Off The Wall Magazine Q&A with Anne Heywood



Maine: I was introduced to Maine 35 years ago, when my in-laws invited us to their summer camp on Damariscotta Lake. If you take away the outhouse, it was my idea of paradise. Inspiration was everywhere, not only in the untamed natural beauty, but also in the spirit of the place. I belonged there.

Inspiration: I’ve learned that I have a nonstop creative mind. I do not need to think outside the box for creativity since my mind is always in the creativity box. My mother encouraged me to do art from an early age. I was 13 when I lost her, but she is still with me daily, encouraging me. My own force, plus my mother’s, is what drives my art.

Medium: Pastels are my preferred medium. When I was 21 and living in Naples, Italy, I came back home for a birthday visit. I was given a gift certificate to an art supply store and decided to buy a set of Grumbacher pastels and a pad of paper. They didn’t work for me then, so I put them away for a very long time before I picked them back up again.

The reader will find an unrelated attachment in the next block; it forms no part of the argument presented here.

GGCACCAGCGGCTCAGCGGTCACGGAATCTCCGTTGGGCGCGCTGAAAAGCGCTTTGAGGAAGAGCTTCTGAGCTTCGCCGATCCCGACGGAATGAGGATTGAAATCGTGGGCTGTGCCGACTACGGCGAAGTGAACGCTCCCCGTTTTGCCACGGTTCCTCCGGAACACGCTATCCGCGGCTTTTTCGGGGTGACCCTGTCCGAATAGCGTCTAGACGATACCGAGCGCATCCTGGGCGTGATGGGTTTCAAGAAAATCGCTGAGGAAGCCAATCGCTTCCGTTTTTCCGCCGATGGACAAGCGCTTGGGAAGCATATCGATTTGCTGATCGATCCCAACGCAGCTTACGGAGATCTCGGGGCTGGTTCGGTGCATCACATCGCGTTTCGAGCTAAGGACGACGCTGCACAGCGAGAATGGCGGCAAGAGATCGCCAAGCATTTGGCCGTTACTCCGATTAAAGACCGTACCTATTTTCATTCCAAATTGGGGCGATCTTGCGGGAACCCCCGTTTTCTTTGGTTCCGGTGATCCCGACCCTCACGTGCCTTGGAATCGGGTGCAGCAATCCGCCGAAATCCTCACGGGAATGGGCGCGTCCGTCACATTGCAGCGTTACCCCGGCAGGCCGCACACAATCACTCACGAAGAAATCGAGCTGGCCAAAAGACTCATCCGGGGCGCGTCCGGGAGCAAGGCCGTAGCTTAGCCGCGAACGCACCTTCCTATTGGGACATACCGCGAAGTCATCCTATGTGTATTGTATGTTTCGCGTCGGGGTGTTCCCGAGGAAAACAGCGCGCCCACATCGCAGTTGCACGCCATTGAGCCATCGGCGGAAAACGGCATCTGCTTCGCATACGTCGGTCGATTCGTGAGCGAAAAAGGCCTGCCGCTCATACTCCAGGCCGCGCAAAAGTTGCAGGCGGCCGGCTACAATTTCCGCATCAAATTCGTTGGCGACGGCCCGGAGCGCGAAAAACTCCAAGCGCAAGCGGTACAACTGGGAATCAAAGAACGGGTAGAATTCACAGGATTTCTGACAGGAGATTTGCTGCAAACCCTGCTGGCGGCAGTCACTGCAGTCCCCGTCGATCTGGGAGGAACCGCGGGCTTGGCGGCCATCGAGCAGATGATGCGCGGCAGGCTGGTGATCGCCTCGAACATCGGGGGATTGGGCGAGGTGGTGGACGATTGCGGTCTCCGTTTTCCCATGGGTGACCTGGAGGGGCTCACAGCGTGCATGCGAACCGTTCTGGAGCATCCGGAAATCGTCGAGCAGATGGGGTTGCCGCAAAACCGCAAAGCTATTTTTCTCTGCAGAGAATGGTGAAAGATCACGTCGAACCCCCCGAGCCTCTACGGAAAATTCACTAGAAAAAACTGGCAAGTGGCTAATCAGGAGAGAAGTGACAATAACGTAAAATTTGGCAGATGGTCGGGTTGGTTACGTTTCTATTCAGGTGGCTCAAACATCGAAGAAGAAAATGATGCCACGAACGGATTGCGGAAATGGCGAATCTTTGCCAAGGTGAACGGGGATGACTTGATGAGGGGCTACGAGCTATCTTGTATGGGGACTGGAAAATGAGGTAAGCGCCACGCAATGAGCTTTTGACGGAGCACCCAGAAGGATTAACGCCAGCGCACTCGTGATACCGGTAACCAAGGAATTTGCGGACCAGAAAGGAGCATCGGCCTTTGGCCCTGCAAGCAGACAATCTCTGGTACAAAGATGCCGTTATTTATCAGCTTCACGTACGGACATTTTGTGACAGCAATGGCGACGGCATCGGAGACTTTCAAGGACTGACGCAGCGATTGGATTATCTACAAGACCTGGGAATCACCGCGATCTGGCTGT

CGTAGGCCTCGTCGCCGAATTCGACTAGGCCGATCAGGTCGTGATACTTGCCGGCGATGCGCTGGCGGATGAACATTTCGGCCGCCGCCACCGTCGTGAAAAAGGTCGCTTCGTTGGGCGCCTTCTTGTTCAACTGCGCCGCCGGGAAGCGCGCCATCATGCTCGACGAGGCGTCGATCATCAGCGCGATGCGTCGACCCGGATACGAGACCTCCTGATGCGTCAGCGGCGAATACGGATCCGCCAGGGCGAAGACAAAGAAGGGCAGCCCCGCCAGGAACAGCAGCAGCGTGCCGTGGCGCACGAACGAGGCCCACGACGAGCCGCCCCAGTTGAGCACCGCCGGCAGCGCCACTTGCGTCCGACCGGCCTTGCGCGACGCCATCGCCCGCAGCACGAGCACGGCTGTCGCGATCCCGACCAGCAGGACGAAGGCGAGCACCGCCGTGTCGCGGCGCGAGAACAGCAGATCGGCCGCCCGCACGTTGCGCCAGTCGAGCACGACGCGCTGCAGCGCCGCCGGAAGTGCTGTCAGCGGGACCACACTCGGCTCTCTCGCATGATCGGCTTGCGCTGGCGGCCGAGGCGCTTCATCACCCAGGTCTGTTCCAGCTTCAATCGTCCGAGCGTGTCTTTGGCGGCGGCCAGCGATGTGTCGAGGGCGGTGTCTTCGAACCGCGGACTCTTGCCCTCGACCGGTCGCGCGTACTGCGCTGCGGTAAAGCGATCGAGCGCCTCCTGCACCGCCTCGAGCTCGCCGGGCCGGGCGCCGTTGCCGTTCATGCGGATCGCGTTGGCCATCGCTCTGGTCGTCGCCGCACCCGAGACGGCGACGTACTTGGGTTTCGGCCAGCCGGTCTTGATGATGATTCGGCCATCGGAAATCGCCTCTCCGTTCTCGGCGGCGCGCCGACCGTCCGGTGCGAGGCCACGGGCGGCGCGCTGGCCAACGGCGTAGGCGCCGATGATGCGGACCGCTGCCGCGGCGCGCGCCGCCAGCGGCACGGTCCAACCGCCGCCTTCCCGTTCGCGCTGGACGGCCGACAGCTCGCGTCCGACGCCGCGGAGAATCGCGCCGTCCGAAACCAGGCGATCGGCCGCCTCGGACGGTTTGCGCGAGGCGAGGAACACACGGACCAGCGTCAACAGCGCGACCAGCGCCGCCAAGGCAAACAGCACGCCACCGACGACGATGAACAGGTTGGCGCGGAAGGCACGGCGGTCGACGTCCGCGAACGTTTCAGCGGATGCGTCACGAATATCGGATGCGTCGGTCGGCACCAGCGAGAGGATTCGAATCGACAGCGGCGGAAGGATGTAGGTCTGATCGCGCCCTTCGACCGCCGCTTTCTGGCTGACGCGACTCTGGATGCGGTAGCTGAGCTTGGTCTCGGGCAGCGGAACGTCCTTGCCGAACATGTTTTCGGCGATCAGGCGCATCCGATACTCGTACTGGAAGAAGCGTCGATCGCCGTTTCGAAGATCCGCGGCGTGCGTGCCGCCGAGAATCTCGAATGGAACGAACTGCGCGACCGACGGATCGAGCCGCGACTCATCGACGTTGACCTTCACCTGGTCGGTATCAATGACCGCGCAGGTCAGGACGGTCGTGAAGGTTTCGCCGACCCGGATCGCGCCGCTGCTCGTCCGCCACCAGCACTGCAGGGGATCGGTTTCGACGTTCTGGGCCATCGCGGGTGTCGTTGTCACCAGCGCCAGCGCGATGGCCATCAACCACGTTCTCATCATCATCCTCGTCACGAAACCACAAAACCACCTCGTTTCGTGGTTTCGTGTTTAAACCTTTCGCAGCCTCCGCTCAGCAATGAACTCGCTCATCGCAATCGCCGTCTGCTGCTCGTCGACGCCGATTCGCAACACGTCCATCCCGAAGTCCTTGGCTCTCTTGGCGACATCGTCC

Artist Hero: I’ve always admired realism. My favorite artists include Dennis Miller Bunker, Caravaggio, and Edward Hopper.

Studio: I work in a converted one-car garage for my Massachusetts winter studio and in a small converted barn for my Maine summer studio. They are both private closed-door spaces where I can create without being concerned about making a mess. I play instrumental music while I paint, which helps me focus.

Where in Maine: Over two decades ago, we purchased land on Damariscotta Lake so we could be near family, and several years after that began our lifetime project of building our own summer camp. There I began my ongoing series of Maine-inspired paintings.

Fun Fact: I oftentimes give my paintings titles before I start them. I really enjoy that part, since it gets me fired up to paint!

Education: I pursued an art degree at Bridgewater State College in Massachusetts while working full time. I tried many different media while going to school—oils, watercolor, acrylics, clay, and printmaking—but they did not offer a course in pastels.





Learn more about this artist:


Available artwork


Radio Maine podcast interview


Art Matters blog article

Off The Wall  magazine Q&A